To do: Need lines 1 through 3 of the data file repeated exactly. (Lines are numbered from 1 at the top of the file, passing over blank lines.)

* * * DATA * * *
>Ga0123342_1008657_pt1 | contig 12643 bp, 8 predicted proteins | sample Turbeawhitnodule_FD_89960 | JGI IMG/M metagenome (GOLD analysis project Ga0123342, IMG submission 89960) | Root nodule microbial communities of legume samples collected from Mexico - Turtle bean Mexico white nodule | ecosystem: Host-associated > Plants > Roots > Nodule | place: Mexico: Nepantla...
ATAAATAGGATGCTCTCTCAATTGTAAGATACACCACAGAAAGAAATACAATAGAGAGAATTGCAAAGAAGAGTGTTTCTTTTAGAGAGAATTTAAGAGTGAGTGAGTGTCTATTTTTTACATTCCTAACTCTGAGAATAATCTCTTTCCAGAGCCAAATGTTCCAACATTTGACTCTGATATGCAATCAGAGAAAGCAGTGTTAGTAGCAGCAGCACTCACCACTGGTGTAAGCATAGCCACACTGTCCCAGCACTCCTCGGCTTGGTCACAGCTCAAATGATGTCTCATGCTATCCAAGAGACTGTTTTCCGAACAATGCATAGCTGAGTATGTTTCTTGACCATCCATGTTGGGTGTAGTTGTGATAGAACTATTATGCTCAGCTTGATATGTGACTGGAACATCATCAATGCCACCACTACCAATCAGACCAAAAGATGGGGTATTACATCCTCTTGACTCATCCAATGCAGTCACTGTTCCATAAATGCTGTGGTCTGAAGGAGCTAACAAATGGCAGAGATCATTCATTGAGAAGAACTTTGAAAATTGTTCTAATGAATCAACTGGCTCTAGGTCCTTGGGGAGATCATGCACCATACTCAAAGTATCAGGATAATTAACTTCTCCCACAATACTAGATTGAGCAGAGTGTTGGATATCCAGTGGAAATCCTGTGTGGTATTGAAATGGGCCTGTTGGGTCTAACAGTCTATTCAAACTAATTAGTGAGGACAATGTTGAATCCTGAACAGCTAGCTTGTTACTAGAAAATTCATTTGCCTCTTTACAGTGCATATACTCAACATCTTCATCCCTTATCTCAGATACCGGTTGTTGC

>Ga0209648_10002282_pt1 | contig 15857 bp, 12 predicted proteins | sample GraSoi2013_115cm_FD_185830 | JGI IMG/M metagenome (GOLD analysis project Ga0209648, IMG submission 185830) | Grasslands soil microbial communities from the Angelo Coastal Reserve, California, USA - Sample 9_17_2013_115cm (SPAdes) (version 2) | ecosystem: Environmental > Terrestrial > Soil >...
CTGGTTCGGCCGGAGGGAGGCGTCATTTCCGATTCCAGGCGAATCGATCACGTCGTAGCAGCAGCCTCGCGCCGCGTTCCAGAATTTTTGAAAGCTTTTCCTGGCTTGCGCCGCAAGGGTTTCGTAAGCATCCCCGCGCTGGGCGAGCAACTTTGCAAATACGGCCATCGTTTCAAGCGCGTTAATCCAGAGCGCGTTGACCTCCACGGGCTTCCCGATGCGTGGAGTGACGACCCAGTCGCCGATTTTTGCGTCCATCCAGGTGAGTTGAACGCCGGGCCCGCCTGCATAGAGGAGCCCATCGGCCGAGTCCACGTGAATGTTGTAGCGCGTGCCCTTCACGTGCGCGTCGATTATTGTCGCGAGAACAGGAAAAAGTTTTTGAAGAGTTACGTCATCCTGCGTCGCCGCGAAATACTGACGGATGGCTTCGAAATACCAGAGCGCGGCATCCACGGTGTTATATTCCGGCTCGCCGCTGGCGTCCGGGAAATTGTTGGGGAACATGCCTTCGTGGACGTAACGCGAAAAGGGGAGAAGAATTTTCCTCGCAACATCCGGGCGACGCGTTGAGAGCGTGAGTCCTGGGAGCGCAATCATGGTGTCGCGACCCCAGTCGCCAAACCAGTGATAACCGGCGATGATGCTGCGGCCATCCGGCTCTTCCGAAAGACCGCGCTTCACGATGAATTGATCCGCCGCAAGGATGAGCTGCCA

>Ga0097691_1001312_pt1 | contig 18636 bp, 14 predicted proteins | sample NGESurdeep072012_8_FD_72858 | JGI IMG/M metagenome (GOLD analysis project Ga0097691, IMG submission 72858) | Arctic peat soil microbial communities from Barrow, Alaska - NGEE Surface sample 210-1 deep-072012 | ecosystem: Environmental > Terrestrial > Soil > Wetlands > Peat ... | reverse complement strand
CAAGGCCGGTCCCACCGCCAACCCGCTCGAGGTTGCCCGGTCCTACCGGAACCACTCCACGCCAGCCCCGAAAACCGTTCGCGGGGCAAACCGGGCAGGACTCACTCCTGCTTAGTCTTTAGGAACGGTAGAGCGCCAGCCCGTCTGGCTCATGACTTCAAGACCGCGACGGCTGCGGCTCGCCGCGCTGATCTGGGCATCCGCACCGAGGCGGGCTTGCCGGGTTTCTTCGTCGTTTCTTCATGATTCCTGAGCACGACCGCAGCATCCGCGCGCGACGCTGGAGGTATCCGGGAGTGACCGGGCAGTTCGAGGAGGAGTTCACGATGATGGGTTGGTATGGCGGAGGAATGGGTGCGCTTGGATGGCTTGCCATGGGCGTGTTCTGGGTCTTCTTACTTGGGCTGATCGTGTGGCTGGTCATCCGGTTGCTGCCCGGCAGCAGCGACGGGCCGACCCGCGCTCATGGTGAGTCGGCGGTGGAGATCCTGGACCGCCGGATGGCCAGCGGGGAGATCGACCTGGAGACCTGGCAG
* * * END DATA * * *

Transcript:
>Ga0123342_1008657_pt1 | contig 12643 bp, 8 predicted proteins | sample Turbeawhitnodule_FD_89960 | JGI IMG/M metagenome (GOLD analysis project Ga0123342, IMG submission 89960) | Root nodule microbial communities of legume samples collected from Mexico - Turtle bean Mexico white nodule | ecosystem: Host-associated > Plants > Roots > Nodule | place: Mexico: Nepantla...
ATAAATAGGATGCTCTCTCAATTGTAAGATACACCACAGAAAGAAATACAATAGAGAGAATTGCAAAGAAGAGTGTTTCTTTTAGAGAGAATTTAAGAGTGAGTGAGTGTCTATTTTTTACATTCCTAACTCTGAGAATAATCTCTTTCCAGAGCCAAATGTTCCAACATTTGACTCTGATATGCAATCAGAGAAAGCAGTGTTAGTAGCAGCAGCACTCACCACTGGTGTAAGCATAGCCACACTGTCCCAGCACTCCTCGGCTTGGTCACAGCTCAAATGATGTCTCATGCTATCCAAGAGACTGTTTTCCGAACAATGCATAGCTGAGTATGTTTCTTGACCATCCATGTTGGGTGTAGTTGTGATAGAACTATTATGCTCAGCTTGATATGTGACTGGAACATCATCAATGCCACCACTACCAATCAGACCAAAAGATGGGGTATTACATCCTCTTGACTCATCCAATGCAGTCACTGTTCCATAAATGCTGTGGTCTGAAGGAGCTAACAAATGGCAGAGATCATTCATTGAGAAGAACTTTGAAAATTGTTCTAATGAATCAACTGGCTCTAGGTCCTTGGGGAGATCATGCACCATACTCAAAGTATCAGGATAATTAACTTCTCCCACAATACTAGATTGAGCAGAGTGTTGGATATCCAGTGGAAATCCTGTGTGGTATTGAAATGGGCCTGTTGGGTCTAACAGTCTATTCAAACTAATTAGTGAGGACAATGTTGAATCCTGAACAGCTAGCTTGTTACTAGAAAATTCATTTGCCTCTTTACAGTGCATATACTCAACATCTTCATCCCTTATCTCAGATACCGGTTGTTGC

>Ga0209648_10002282_pt1 | contig 15857 bp, 12 predicted proteins | sample GraSoi2013_115cm_FD_185830 | JGI IMG/M metagenome (GOLD analysis project Ga0209648, IMG submission 185830) | Grasslands soil microbial communities from the Angelo Coastal Reserve, California, USA - Sample 9_17_2013_115cm (SPAdes) (version 2) | ecosystem: Environmental > Terrestrial > Soil >...